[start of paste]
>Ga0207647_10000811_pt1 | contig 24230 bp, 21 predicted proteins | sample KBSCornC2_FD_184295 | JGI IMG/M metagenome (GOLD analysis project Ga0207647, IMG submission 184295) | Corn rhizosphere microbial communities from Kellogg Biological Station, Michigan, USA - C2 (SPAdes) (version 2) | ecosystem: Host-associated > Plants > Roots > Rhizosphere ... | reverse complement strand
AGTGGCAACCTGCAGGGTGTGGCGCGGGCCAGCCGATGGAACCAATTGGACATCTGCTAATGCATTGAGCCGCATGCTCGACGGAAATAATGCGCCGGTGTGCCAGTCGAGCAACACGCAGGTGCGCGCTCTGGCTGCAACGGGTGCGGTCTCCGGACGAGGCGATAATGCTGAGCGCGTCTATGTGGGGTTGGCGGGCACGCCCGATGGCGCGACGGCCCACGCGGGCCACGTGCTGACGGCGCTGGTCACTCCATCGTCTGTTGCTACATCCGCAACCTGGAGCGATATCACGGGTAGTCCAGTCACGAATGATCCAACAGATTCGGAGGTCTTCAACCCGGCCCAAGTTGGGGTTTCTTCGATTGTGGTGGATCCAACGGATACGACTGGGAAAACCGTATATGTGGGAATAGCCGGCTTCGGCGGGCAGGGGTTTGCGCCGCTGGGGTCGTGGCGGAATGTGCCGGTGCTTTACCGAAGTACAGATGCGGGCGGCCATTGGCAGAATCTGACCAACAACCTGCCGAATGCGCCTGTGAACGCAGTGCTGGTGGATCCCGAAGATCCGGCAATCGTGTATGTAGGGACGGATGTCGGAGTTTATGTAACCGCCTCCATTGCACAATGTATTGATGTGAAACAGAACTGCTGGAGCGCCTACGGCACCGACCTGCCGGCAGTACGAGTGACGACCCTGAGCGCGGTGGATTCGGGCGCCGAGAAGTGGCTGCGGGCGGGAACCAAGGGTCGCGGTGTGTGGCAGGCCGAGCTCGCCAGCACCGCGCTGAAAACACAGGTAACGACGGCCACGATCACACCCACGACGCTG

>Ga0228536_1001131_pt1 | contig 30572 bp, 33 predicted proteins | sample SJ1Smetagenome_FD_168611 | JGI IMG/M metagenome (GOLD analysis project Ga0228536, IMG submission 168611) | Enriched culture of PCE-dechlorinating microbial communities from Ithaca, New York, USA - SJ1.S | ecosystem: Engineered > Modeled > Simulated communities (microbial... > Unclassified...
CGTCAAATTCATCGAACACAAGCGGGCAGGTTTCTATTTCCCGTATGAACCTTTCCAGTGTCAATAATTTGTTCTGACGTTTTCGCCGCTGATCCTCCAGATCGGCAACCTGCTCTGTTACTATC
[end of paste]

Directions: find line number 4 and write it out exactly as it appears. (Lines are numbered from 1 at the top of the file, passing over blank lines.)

CGTCAAATTCATCGAACACAAGCGGGCAGGTTTCTATTTCCCGTATGAACCTTTCCAGTGTCAATAATTTGTTCTGACGTTTTCGCCGCTGATCCTCCAGATCGGCAACCTGCTCTGTTACTATC